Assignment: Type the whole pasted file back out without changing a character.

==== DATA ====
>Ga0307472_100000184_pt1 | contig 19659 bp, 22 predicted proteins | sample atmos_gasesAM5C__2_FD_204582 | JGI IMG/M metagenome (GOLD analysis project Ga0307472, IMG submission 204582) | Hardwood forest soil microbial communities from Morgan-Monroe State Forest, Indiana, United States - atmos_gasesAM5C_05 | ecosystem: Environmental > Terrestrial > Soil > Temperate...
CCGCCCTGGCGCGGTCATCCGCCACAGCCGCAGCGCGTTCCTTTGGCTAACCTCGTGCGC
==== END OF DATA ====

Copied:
>Ga0307472_100000184_pt1 | contig 19659 bp, 22 predicted proteins | sample atmos_gasesAM5C__2_FD_204582 | JGI IMG/M metagenome (GOLD analysis project Ga0307472, IMG submission 204582) | Hardwood forest soil microbial communities from Morgan-Monroe State Forest, Indiana, United States - atmos_gasesAM5C_05 | ecosystem: Environmental > Terrestrial > Soil > Temperate...
CCGCCCTGGCGCGGTCATCCGCCACAGCCGCAGCGCGTTCCTTTGGCTAACCTCGTGCGC